CPA: Cost Per Action – Similar to CPI, and sometimes used interchangeably, but generally referring to a non-install action being monitored in marketing, these actions are selected by the developer, and are usually an indicator of deep engagement like purchase or some other valuable action.
CPE: Cost Per Engagement – CPE is very similar to CPA and CPI but is typically used when referring to an advertising campaign that is using a non-install event for billing. I.E. you may run a CPE campaign where you pay $25 for every user that completes the tutorial in a game.
CPI: Cost Per Install – In marketing and UA, the amount that must be spent, on average, in order to display an ad and get one person to install an app. This is the same as total cost divided by total installs. There is some slight nuance here in that “install” to UA managers often means “first launch of the app” because that’s the earliest time tracking SDKs and analytics can initialize.
CPM: Cost Per Mille – This refers to the amount spent per thousand impressions – an ad has been seen a thousand times. Impressions are grouped into thousands because it starts to give you whole-dollar amounts to talk about given how cheap an individual impression is.
CPP(U): Cost Per Purchase/Cost Per Purchasing User – Either the average UA cost to generate a purchase or the average cost to acquire a unique purchaser, respectively.
Creative: The visual elements of ads. E.g. the image, video, and text/copy.
Crypto: The collective name for cryptocurrencies, NFT, and blockchain technology.
Cryptocurrency: A digital currency that is stored in “crypto wallets” and allows for individual ownership, verified peer-to-peer through the blockchain by some methodology (see: proof-of-stake and proof-of-work).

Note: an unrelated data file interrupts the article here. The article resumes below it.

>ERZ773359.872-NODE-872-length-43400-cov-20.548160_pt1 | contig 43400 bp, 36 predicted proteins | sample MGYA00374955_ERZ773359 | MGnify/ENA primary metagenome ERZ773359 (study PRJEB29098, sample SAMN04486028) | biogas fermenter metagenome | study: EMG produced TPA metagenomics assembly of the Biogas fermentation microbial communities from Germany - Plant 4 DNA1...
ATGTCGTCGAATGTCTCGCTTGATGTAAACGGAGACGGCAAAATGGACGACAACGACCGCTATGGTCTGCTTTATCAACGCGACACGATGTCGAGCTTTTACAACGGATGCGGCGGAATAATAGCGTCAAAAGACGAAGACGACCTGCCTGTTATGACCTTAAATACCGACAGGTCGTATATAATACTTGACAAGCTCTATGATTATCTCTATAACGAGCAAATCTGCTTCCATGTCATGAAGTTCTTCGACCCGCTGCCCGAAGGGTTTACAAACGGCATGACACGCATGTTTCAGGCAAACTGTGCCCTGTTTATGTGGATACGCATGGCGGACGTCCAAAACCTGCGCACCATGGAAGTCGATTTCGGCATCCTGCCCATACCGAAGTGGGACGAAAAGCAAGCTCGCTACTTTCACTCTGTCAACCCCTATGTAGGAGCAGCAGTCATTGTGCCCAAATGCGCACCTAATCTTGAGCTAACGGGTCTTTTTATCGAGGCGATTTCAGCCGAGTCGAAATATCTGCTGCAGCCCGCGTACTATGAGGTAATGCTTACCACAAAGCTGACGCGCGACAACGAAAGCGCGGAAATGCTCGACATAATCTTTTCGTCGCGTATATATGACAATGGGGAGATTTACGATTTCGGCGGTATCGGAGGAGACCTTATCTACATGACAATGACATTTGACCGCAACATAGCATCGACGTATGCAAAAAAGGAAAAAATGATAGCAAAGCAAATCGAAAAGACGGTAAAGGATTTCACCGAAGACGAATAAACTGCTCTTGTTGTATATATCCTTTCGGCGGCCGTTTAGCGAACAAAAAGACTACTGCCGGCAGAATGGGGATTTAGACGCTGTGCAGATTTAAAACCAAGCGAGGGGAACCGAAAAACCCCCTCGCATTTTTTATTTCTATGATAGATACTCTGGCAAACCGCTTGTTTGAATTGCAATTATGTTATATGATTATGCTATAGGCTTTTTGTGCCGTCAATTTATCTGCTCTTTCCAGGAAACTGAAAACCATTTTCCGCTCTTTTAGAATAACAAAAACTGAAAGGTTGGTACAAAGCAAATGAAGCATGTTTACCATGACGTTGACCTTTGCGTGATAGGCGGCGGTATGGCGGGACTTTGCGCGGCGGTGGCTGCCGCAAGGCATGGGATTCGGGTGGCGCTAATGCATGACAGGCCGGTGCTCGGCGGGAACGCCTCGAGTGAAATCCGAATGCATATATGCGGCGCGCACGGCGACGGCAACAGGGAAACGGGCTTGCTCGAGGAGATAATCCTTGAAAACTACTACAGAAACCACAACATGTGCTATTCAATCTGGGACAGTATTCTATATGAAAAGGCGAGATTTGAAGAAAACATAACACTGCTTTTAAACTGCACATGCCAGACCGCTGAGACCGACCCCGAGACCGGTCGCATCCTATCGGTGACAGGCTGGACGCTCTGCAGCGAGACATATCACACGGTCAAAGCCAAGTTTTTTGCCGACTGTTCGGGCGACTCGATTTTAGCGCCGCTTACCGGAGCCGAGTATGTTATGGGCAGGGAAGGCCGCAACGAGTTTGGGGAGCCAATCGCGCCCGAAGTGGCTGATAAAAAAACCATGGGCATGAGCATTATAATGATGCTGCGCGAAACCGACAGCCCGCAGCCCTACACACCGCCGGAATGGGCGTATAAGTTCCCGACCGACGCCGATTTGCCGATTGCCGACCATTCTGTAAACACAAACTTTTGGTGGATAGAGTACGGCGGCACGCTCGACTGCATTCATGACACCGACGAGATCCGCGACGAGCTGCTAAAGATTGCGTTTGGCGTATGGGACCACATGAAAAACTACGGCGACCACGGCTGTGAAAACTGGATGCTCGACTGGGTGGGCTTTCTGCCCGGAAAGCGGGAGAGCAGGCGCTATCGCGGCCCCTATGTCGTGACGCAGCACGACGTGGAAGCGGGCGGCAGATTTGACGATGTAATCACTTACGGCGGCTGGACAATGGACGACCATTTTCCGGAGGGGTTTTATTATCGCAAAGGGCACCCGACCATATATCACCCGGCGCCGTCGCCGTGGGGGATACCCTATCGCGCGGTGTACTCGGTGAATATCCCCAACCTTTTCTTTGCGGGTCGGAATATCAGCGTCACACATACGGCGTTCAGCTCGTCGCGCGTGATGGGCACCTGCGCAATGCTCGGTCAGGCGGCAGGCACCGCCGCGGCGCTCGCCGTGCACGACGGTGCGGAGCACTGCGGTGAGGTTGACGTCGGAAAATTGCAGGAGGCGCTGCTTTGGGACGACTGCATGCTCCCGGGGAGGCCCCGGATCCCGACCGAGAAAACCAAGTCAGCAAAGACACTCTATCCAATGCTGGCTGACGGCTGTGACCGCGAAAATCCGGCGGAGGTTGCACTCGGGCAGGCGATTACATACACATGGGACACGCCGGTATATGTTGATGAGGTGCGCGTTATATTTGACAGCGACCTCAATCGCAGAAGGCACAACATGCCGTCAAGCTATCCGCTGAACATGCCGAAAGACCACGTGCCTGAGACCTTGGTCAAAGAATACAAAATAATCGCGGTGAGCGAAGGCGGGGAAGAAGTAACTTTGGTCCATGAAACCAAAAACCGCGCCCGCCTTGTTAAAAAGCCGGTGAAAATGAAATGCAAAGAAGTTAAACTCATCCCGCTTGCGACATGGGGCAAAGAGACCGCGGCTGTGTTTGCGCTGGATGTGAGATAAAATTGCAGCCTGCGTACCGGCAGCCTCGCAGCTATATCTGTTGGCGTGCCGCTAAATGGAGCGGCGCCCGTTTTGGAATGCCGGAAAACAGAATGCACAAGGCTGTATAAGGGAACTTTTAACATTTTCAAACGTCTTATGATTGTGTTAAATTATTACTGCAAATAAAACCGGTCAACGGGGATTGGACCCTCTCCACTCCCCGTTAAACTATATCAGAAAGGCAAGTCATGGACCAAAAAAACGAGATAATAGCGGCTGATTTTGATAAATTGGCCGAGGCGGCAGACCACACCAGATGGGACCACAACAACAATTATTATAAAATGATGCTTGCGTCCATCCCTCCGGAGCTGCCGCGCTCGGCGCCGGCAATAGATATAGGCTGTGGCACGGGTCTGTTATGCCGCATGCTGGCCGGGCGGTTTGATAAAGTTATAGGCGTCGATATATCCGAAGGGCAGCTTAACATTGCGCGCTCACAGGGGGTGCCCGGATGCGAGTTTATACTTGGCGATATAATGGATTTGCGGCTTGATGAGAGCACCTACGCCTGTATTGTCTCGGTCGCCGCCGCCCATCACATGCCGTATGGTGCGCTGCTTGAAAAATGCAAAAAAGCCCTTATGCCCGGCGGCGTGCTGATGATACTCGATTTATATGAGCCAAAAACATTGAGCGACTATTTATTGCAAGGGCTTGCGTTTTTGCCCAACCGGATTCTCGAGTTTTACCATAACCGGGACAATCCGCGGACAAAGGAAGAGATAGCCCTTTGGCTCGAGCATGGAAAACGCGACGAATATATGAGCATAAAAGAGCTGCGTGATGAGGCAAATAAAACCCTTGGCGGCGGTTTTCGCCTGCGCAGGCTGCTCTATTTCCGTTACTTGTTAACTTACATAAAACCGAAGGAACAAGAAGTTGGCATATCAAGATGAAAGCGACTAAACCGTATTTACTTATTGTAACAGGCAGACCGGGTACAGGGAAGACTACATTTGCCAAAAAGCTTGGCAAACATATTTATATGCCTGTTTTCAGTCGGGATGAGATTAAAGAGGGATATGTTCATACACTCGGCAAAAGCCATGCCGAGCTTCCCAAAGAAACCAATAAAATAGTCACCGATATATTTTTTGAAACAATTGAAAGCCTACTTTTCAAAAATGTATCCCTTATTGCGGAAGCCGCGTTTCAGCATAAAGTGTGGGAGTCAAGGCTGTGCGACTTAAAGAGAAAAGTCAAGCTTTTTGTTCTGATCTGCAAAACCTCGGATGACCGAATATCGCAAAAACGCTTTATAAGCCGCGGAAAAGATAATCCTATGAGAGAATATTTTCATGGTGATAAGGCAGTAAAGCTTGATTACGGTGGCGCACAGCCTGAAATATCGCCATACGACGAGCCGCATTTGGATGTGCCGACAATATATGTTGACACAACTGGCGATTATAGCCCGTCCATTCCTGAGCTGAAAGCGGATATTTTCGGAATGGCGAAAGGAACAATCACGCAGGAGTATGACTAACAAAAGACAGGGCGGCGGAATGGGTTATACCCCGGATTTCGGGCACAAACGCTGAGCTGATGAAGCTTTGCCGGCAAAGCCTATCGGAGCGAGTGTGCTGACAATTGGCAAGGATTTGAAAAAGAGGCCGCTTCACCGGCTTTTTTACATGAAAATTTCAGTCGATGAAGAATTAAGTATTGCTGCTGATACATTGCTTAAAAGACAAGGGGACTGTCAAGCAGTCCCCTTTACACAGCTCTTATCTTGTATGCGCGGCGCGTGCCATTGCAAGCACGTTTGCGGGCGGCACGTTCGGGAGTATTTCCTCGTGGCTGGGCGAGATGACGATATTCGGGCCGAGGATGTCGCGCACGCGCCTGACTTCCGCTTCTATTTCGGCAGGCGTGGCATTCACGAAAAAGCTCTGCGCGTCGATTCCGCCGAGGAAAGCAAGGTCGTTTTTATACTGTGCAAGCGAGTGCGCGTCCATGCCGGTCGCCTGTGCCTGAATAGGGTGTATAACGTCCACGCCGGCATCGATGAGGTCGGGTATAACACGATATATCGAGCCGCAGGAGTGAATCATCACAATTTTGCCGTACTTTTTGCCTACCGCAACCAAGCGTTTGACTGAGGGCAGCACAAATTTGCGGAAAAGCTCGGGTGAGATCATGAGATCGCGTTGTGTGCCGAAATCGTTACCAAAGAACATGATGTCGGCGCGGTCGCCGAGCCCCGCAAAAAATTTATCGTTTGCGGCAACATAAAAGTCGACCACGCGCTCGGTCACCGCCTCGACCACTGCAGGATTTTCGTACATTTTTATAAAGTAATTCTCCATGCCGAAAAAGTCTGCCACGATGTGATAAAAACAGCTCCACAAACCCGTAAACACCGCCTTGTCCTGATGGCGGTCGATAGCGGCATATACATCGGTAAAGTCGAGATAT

CTA: Call To Action – The text you see on ad “buttons”. An action-orientated, short saying directing ad viewers to do something like click, download, etc.
CTR: Click Through Rate – Total clicks divided by total impressions (views). A measure of how well your creative is doing with an audience.
CVR: Total installs divided by total impressions. A measure of how well your creative + play store are doing with an audience.
Core Loop: Core loop is the innermost loop that players go through – typically thought of as the repeated 5 to 30 seconds of gameplay. Defining the core loop is important since this is where the player spends most of their time, and optimizing the fun of the core loop pays off since players engage with it the most.
DAU: Daily Active Users – The number of users, both new and returning, that use the product in a given day.
D(#): Day # (e.g. “D3” = “Day 3” “D7” = “Day 7”) – Denotes an activity or snapshot in time X days after a user, or cohort of users, installs. For example: D3 retention refers to the number of players who installed an app and are still using it 3 days later.
ECPM: Effective Cost Per Mille – Effective Cost per Mille is the estimated revenue generated per 1,000 ad impressions, calculated by dividing the total earnings by the total number of impressions served and then multiplying by 1,000. eCPM is an ‘effective’ cost per 1,000 impressions because not all advertisers choose to pay per impression. When the advertisers pay per click or per download, it is important to look at eCPM as a common denominator.
Elder Game: The collection of features and/or game modes that are designed to retain players who have already invested in the game for the long term
Engagement: Either the amount of time a user or users spend interacting with your game or a count of instances of user interacting with a product, post, or other output.